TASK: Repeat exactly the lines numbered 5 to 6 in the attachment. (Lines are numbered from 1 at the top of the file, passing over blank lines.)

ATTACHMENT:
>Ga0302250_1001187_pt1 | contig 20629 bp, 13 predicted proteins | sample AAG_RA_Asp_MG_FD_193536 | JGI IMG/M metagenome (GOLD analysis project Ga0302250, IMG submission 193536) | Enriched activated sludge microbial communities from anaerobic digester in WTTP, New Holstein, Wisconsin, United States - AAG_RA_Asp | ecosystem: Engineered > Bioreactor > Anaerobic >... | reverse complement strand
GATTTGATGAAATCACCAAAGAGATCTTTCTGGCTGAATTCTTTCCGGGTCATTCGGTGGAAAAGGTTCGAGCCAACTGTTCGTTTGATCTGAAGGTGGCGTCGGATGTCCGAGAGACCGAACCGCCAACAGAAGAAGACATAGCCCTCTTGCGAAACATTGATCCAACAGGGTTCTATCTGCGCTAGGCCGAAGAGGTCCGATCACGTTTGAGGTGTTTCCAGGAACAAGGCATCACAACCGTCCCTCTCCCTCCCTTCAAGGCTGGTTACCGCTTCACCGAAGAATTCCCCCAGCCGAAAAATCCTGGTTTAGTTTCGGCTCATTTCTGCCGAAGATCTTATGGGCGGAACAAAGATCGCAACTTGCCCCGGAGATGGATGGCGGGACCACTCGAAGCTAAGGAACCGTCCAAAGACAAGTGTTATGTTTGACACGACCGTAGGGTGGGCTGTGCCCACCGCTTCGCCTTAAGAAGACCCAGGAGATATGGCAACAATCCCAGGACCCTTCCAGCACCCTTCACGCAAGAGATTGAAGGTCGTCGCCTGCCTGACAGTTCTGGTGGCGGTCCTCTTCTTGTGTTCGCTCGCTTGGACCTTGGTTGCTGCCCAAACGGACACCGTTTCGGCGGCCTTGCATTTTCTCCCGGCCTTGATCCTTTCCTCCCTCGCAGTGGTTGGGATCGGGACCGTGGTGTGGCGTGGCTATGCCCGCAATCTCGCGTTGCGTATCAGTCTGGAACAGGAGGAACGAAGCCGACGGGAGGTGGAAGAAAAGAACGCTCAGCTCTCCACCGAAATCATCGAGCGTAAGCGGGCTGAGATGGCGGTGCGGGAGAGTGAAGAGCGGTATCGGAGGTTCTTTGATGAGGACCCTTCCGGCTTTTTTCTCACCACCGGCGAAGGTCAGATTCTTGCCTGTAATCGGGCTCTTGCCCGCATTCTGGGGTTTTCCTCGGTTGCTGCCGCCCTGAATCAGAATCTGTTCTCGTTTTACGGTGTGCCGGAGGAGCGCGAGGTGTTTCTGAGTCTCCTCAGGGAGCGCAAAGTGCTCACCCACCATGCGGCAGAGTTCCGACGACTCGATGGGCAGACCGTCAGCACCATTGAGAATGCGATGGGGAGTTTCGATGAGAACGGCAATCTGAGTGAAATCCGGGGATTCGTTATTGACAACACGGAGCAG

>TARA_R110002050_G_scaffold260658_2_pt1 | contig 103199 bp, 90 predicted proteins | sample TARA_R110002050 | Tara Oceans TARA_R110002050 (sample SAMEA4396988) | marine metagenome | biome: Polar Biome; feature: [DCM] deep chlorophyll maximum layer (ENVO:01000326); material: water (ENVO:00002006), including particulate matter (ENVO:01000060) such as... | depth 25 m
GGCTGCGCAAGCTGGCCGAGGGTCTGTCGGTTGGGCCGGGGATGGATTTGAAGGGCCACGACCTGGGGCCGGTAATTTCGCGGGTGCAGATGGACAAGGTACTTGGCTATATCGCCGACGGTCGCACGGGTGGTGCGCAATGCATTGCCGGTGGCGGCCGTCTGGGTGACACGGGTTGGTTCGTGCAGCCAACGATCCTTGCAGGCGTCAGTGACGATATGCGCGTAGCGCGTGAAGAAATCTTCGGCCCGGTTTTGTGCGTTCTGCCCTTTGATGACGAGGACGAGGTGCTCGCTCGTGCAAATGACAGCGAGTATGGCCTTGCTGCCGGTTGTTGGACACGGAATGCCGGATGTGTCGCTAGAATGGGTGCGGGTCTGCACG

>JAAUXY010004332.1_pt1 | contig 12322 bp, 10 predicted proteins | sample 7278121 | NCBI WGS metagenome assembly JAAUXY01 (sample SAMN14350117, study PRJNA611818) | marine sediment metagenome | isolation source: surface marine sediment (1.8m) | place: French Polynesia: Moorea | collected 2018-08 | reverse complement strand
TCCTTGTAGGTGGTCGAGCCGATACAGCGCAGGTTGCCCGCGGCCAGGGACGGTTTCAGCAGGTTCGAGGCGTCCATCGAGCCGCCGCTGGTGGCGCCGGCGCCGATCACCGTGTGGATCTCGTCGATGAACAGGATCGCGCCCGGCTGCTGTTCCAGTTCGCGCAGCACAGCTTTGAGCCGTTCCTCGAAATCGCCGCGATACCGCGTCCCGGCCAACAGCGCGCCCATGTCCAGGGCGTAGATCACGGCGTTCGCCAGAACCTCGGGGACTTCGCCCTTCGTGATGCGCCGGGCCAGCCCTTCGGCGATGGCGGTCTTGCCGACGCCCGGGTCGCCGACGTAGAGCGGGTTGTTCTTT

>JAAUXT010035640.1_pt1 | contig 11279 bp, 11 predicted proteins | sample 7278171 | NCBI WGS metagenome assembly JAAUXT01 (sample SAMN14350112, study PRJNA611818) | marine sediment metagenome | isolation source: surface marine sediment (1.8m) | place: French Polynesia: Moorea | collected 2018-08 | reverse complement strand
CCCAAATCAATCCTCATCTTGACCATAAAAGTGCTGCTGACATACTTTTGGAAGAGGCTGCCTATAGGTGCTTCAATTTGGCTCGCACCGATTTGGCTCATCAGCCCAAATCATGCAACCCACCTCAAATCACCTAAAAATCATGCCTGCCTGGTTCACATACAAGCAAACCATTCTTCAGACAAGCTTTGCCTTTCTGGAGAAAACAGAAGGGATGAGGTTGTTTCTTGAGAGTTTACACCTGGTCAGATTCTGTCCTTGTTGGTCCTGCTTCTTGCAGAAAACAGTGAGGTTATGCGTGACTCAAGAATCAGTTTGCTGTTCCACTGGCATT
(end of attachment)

>JAAUXY010004332.1_pt1 | contig 12322 bp, 10 predicted proteins | sample 7278121 | NCBI WGS metagenome assembly JAAUXY01 (sample SAMN14350117, study PRJNA611818) | marine sediment metagenome | isolation source: surface marine sediment (1.8m) | place: French Polynesia: Moorea | collected 2018-08 | reverse complement strand
TCCTTGTAGGTGGTCGAGCCGATACAGCGCAGGTTGCCCGCGGCCAGGGACGGTTTCAGCAGGTTCGAGGCGTCCATCGAGCCGCCGCTGGTGGCGCCGGCGCCGATCACCGTGTGGATCTCGTCGATGAACAGGATCGCGCCCGGCTGCTGTTCCAGTTCGCGCAGCACAGCTTTGAGCCGTTCCTCGAAATCGCCGCGATACCGCGTCCCGGCCAACAGCGCGCCCATGTCCAGGGCGTAGATCACGGCGTTCGCCAGAACCTCGGGGACTTCGCCCTTCGTGATGCGCCGGGCCAGCCCTTCGGCGATGGCGGTCTTGCCGACGCCCGGGTCGCCGACGTAGAGCGGGTTGTTCTTT